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Knowledge base Quark Common problems

Question #120
In rate mode the servo is very quick but in heading hold mode it is very slow.

There are substantial differences in the operation of rate and and heading hold (AVCS) modes.

When the gyro operates in rate mode the rudder stick signal from the radio is mixed with the gyro sensor and is passed to the tail servo. Therefore the servo will instantly respond to rudder stick changes. If the rudder endpoints or dual rates are reduced on the radio the servo travel will also be reduced but it will always instantly track stick movements.

In heading hold mode things are very different. The microcomputer inside the gyro is now in charge of the tail and will keep it stationary or yaw it at a specific speed as instructed by the pilot; this command comes from the rudder stick. If the rudder endpoints or dual rates are reduced on the radio the servo travel will not be reduced. Instead the pilots command to the gyro is reduced resulting to slower yaw rate. As the gyro now makes all decisions, based on the current configuration the gyro may decide that it is not necessary for the servo to move fast. This slow reaction speed may also be the result of very low gain setting.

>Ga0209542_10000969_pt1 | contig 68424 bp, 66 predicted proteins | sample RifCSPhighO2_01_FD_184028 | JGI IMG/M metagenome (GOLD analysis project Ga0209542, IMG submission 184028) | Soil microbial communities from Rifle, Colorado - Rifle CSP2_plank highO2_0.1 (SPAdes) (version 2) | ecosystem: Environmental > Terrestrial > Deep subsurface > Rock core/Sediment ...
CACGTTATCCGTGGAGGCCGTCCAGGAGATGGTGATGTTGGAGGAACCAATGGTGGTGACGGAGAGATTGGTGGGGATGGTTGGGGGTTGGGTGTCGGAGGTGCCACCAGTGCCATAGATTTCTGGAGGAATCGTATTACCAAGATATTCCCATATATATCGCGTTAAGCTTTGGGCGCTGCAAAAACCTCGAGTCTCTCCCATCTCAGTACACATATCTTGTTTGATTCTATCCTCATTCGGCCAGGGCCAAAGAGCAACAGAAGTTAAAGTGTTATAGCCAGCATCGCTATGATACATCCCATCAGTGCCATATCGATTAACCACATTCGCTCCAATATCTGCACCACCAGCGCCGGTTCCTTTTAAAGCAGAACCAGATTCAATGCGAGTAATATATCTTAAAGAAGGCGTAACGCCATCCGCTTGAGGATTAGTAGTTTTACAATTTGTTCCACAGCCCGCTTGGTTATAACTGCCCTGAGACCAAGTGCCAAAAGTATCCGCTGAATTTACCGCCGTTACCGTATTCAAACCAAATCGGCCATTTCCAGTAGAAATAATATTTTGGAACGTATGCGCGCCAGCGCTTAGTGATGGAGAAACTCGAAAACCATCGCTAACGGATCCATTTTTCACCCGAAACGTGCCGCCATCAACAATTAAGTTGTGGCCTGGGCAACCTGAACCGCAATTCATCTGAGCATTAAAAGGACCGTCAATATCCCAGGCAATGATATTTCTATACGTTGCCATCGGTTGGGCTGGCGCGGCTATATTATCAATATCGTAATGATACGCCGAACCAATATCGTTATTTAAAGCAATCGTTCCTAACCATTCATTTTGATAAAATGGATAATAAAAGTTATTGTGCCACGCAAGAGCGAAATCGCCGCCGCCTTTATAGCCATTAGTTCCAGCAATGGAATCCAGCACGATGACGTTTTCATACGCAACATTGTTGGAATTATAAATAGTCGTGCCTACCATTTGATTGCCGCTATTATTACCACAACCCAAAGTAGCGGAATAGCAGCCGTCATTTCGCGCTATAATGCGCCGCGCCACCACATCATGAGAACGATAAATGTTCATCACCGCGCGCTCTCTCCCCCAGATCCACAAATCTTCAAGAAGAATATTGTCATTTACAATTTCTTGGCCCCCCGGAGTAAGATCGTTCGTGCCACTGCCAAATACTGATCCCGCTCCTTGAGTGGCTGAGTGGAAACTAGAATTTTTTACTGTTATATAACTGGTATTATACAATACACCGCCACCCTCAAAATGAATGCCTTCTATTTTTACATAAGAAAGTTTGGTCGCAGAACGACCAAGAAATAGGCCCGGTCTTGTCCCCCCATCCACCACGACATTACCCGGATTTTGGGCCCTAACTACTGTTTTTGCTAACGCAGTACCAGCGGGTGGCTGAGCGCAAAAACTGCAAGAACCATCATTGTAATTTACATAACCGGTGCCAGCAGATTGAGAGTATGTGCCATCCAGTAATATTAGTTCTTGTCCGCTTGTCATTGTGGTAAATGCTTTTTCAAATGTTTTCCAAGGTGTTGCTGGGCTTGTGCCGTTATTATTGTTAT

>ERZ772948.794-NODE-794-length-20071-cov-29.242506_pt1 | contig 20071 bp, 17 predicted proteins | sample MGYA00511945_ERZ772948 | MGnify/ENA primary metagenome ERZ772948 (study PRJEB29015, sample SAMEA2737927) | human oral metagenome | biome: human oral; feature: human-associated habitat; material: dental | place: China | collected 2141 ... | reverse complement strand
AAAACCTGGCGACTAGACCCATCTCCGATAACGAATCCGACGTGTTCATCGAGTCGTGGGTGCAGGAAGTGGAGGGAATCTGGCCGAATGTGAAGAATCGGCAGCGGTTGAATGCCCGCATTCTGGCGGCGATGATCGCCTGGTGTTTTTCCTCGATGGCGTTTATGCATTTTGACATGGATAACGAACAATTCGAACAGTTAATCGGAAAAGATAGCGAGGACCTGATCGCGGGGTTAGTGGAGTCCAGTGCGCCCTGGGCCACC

When bench testing heading hold gyros the behaviour will often appear odd. If this is your first heading hold gyro it is best to seek the advice from a proficient pilot in your local area. Also remember, the tail servo endpoints mush always be set on the gyro. The rudder endpoints on your radio don't control servo travel; they control the maximum yaw speed.

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